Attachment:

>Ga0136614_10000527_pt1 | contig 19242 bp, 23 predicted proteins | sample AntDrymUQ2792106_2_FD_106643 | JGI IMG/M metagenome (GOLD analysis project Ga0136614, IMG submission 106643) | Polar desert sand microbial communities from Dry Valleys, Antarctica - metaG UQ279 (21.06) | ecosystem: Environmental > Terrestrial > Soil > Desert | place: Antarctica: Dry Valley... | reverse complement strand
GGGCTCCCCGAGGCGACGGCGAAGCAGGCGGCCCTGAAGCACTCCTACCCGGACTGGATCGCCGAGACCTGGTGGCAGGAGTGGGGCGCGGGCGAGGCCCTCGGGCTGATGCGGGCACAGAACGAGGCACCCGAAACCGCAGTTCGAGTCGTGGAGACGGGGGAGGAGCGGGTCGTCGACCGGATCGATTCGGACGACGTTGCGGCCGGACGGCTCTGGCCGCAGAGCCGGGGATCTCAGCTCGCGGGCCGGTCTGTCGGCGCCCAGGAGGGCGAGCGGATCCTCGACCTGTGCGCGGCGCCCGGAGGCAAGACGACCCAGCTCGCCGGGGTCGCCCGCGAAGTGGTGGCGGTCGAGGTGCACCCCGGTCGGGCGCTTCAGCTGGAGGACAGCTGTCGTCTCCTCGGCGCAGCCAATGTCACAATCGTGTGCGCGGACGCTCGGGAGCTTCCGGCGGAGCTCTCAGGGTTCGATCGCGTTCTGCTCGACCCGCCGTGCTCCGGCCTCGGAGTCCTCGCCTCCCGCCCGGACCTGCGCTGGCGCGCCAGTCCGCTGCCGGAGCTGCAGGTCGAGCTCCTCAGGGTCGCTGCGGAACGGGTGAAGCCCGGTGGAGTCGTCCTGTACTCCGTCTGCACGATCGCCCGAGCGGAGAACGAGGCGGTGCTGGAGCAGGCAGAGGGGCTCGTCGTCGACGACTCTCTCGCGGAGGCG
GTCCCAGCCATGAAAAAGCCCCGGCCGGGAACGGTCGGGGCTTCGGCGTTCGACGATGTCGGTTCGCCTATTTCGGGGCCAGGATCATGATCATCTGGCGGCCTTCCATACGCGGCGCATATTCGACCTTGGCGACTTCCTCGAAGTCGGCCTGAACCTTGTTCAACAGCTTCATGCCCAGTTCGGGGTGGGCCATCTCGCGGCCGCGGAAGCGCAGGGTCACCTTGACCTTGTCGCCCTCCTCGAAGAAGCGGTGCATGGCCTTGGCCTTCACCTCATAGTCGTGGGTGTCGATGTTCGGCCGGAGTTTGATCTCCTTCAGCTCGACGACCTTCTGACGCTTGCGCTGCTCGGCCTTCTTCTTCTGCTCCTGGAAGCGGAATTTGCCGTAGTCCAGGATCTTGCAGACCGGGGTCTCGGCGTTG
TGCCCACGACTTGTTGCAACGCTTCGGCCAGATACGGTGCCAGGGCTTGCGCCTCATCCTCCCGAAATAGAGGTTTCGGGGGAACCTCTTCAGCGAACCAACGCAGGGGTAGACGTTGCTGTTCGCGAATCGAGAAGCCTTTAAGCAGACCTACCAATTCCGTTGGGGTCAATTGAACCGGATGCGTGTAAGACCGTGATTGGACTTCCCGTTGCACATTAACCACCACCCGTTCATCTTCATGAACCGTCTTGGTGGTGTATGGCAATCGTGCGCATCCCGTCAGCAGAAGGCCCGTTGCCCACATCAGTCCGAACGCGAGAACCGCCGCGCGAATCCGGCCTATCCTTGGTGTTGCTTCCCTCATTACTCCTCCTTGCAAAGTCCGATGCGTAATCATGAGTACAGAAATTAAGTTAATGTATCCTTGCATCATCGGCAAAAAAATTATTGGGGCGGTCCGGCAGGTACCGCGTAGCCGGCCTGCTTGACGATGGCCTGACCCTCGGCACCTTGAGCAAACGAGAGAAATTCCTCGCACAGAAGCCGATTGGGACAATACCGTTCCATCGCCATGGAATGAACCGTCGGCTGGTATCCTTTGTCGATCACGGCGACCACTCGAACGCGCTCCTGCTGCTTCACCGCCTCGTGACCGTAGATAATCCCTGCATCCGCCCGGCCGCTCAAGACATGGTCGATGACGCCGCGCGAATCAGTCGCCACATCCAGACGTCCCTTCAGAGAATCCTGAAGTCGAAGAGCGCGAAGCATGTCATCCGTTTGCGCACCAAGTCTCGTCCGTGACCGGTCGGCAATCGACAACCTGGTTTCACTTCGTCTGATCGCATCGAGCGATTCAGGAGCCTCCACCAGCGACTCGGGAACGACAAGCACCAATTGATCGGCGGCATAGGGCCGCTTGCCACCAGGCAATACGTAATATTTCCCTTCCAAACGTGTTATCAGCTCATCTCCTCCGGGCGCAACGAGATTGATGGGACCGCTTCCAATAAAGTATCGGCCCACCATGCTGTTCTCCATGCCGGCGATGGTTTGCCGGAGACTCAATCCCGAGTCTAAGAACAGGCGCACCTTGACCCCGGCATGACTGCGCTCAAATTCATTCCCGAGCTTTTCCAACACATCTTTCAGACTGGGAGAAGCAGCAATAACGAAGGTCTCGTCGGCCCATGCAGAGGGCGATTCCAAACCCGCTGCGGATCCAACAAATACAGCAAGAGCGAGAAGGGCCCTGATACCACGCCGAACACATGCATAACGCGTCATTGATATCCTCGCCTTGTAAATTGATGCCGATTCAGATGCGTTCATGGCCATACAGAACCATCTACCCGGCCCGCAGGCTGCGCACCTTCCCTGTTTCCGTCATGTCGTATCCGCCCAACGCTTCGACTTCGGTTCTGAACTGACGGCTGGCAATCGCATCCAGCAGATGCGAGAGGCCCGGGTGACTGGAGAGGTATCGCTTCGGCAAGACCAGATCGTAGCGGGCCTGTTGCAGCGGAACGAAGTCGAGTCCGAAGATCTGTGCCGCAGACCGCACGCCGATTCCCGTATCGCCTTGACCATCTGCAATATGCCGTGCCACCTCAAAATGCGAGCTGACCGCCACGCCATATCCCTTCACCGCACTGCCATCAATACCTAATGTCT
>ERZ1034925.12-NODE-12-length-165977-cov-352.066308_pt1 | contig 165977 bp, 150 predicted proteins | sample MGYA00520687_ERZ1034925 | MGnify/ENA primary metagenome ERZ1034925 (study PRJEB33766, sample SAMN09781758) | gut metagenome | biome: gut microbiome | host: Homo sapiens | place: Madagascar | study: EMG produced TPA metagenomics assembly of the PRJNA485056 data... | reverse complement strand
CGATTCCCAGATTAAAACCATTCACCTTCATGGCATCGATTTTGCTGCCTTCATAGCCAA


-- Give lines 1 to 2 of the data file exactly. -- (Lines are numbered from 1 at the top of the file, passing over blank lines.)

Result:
>Ga0136614_10000527_pt1 | contig 19242 bp, 23 predicted proteins | sample AntDrymUQ2792106_2_FD_106643 | JGI IMG/M metagenome (GOLD analysis project Ga0136614, IMG submission 106643) | Polar desert sand microbial communities from Dry Valleys, Antarctica - metaG UQ279 (21.06) | ecosystem: Environmental > Terrestrial > Soil > Desert | place: Antarctica: Dry Valley... | reverse complement strand
GGGCTCCCCGAGGCGACGGCGAAGCAGGCGGCCCTGAAGCACTCCTACCCGGACTGGATCGCCGAGACCTGGTGGCAGGAGTGGGGCGCGGGCGAGGCCCTCGGGCTGATGCGGGCACAGAACGAGGCACCCGAAACCGCAGTTCGAGTCGTGGAGACGGGGGAGGAGCGGGTCGTCGACCGGATCGATTCGGACGACGTTGCGGCCGGACGGCTCTGGCCGCAGAGCCGGGGATCTCAGCTCGCGGGCCGGTCTGTCGGCGCCCAGGAGGGCGAGCGGATCCTCGACCTGTGCGCGGCGCCCGGAGGCAAGACGACCCAGCTCGCCGGGGTCGCCCGCGAAGTGGTGGCGGTCGAGGTGCACCCCGGTCGGGCGCTTCAGCTGGAGGACAGCTGTCGTCTCCTCGGCGCAGCCAATGTCACAATCGTGTGCGCGGACGCTCGGGAGCTTCCGGCGGAGCTCTCAGGGTTCGATCGCGTTCTGCTCGACCCGCCGTGCTCCGGCCTCGGAGTCCTCGCCTCCCGCCCGGACCTGCGCTGGCGCGCCAGTCCGCTGCCGGAGCTGCAGGTCGAGCTCCTCAGGGTCGCTGCGGAACGGGTGAAGCCCGGTGGAGTCGTCCTGTACTCCGTCTGCACGATCGCCCGAGCGGAGAACGAGGCGGTGCTGGAGCAGGCAGAGGGGCTCGTCGTCGACGACTCTCTCGCGGAGGCG